How does this newfound dynamism translate onto the road?
The C-class is no longer a Manx cat. Liberate the throttle and it’s clear the Mercedes has discovered its tail – ESP reins it in before opposite lock becomes necessary but such newfound dynamism remains (and the ESP is switchable, don't forget). There’s simply a greater feeling of balance, not to mention a clearer connection to the road, aided by light but immeasurably more direct steering that’s both quick and accurate. Gone is the Mercedes mush. Even the throttle response is more immediate. Don’t worry, traditionalists. The standard car still flows along highways with a beautiful low-frequency gait. The stiff bodyshell means interferences are shrugged off and detailed compliance work means sudden intrusions are discreetly absorbed. It’s in corners where those ‘stiffening’ dampers come alive, turning the front end in with haste and, after a slight discontinuity, doing the same to the rear. It’s surprisingly agile for a car that rides so well, while such alert response and reduced roll angles is proof the clever tech works. And cars with ‘Advanced Agility’ electronic dampers? Even more 'comfortably sportive', as the man from Merc says. We'd have to agree - they work well.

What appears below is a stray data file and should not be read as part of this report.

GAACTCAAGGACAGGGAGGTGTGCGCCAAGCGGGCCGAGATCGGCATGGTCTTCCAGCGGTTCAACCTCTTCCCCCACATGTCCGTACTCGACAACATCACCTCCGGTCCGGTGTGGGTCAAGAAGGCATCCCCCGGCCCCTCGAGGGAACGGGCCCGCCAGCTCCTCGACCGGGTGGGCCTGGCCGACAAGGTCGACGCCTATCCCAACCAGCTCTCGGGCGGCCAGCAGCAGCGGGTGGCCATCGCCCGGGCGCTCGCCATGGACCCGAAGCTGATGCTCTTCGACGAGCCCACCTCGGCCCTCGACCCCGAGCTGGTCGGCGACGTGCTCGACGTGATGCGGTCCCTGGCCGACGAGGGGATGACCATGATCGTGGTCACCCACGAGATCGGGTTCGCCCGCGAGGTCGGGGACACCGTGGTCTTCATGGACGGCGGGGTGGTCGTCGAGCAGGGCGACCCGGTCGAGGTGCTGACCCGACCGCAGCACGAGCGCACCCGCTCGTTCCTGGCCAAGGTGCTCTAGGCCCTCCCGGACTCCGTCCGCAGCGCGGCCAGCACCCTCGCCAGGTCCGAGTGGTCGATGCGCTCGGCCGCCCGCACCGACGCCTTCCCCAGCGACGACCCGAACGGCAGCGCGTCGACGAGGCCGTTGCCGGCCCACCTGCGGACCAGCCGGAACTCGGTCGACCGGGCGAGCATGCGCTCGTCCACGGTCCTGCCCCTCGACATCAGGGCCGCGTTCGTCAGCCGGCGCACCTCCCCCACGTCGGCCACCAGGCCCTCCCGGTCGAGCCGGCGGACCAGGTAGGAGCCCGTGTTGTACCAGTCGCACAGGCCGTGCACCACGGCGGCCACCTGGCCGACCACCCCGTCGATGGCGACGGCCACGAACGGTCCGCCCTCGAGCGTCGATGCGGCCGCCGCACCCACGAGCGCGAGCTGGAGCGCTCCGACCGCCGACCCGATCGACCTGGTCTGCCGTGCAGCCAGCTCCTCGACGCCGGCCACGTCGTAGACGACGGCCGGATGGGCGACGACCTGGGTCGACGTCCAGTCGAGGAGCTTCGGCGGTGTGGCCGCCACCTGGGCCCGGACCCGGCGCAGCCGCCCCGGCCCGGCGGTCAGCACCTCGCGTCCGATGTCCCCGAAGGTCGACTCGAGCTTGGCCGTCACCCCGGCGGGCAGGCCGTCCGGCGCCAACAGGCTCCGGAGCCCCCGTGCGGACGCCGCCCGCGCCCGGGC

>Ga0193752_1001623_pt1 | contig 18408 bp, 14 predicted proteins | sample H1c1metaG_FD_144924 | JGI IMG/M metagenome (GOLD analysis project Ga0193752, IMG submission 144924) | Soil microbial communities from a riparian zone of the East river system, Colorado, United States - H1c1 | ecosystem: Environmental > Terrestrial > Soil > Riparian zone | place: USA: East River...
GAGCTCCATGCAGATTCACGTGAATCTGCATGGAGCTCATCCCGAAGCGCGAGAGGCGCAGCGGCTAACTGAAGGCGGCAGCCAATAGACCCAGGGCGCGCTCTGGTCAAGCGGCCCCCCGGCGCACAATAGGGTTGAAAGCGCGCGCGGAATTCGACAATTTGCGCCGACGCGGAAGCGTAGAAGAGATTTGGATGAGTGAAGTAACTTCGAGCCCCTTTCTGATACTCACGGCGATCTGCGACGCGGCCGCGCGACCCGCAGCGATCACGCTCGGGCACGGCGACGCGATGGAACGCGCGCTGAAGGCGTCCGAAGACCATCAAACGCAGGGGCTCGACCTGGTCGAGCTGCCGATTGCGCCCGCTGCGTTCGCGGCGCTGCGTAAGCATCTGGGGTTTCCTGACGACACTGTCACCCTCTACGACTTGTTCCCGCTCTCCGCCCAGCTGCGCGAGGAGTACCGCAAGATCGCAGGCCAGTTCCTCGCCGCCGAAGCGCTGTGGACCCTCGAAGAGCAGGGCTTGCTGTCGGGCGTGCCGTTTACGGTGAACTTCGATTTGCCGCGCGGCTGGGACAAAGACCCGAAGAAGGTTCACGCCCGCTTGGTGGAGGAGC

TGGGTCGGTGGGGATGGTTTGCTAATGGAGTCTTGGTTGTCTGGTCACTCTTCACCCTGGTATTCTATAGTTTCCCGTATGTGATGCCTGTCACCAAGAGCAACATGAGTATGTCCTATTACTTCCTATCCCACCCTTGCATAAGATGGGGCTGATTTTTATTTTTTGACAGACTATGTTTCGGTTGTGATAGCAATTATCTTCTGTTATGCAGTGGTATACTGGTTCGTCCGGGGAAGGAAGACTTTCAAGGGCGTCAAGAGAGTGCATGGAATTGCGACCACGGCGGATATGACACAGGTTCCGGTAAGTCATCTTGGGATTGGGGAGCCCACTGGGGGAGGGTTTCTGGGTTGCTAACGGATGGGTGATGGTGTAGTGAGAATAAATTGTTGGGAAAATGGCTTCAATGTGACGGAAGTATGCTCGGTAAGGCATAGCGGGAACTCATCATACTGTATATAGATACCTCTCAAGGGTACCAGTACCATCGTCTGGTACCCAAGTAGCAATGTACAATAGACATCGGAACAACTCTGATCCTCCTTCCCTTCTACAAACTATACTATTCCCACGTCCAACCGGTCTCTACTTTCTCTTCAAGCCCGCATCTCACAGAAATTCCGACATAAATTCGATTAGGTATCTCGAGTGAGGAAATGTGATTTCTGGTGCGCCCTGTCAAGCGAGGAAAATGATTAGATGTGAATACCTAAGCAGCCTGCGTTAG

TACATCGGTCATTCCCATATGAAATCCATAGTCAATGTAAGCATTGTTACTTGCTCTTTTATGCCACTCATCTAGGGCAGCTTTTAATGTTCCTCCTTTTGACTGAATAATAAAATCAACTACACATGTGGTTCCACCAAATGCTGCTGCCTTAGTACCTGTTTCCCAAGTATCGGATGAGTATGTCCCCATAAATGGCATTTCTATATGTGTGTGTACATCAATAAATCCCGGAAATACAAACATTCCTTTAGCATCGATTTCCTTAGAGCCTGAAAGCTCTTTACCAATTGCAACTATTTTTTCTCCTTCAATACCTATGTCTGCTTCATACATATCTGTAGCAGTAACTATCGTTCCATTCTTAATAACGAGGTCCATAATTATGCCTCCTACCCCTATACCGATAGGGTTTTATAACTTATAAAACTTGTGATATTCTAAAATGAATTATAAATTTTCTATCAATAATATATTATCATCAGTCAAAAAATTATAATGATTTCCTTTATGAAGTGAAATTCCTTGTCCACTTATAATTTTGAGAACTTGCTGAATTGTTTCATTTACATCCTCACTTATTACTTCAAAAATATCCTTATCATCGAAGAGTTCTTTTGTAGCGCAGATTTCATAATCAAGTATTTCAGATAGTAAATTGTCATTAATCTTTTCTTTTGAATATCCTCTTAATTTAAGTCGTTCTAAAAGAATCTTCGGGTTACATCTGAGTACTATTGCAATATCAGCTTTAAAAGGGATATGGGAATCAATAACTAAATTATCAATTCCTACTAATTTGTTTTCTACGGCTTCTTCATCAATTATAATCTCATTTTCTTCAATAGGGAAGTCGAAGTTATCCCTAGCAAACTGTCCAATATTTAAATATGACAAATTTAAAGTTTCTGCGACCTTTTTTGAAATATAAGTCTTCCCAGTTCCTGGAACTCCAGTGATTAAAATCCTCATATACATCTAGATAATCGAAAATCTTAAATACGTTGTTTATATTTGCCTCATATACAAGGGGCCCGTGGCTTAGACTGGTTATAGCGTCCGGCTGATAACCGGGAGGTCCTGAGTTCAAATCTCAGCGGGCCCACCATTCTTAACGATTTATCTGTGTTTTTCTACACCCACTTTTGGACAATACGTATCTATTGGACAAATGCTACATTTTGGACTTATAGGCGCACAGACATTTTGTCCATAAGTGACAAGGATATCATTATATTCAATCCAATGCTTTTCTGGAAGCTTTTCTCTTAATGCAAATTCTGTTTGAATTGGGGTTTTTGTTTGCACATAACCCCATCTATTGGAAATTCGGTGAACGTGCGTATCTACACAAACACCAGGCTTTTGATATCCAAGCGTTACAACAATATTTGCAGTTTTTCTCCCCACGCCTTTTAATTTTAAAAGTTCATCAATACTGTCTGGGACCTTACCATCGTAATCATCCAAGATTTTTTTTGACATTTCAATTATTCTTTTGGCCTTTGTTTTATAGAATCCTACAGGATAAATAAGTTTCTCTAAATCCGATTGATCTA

But the engines are more familiar, aren’t they?
Yes; Mercedes model and engine cycles are always out of sync. They’ve all been updated, but the engines are as before – supercharged petrol and turbocharged diesel four-pots, plus V6 petrol and turbodiesel higher-end units. We drove the exceptional C320 CDI; with a cammy growl, it’s free-revving and vibration-free, happy to sing in its mid-range and provide fearsome mid-range shove. The seven-speed auto is dozy and obsessed with hitting higher ratios (three staccato downchanges are not uncommon), but take control yourself, and revel in that lag-free yet linear throttle explosion. With 39mpg too, it’s hard to make a case for the C350 petrol. Standard cars will be fairer game. The C180 K has 13bhp more, the C200 CDI gains 14bhp, while the C220 CDI has 20 extra horses and 18 percent more torque. These gains won’t be soaked up by weight, for the new C, in base guise, weighs exactly the same as the old. But no BMW-like brake regeneration and the like. The official line is ‘only if customer demand is sufficient’. Give it about a year, then.
If kitchen sinks designed cars, even they would have been thrown into this project. It’s been ferociously analysed but the end result isn’t overkill - this is the most complete entry-level (real) Merc since the ’83 190. Mercedes UK isn’t revealing any UK data but European cars have an inflation-only price increases, so list price here should be from £23k. For what’s possibly the most complete Merc ever, that’s heartening.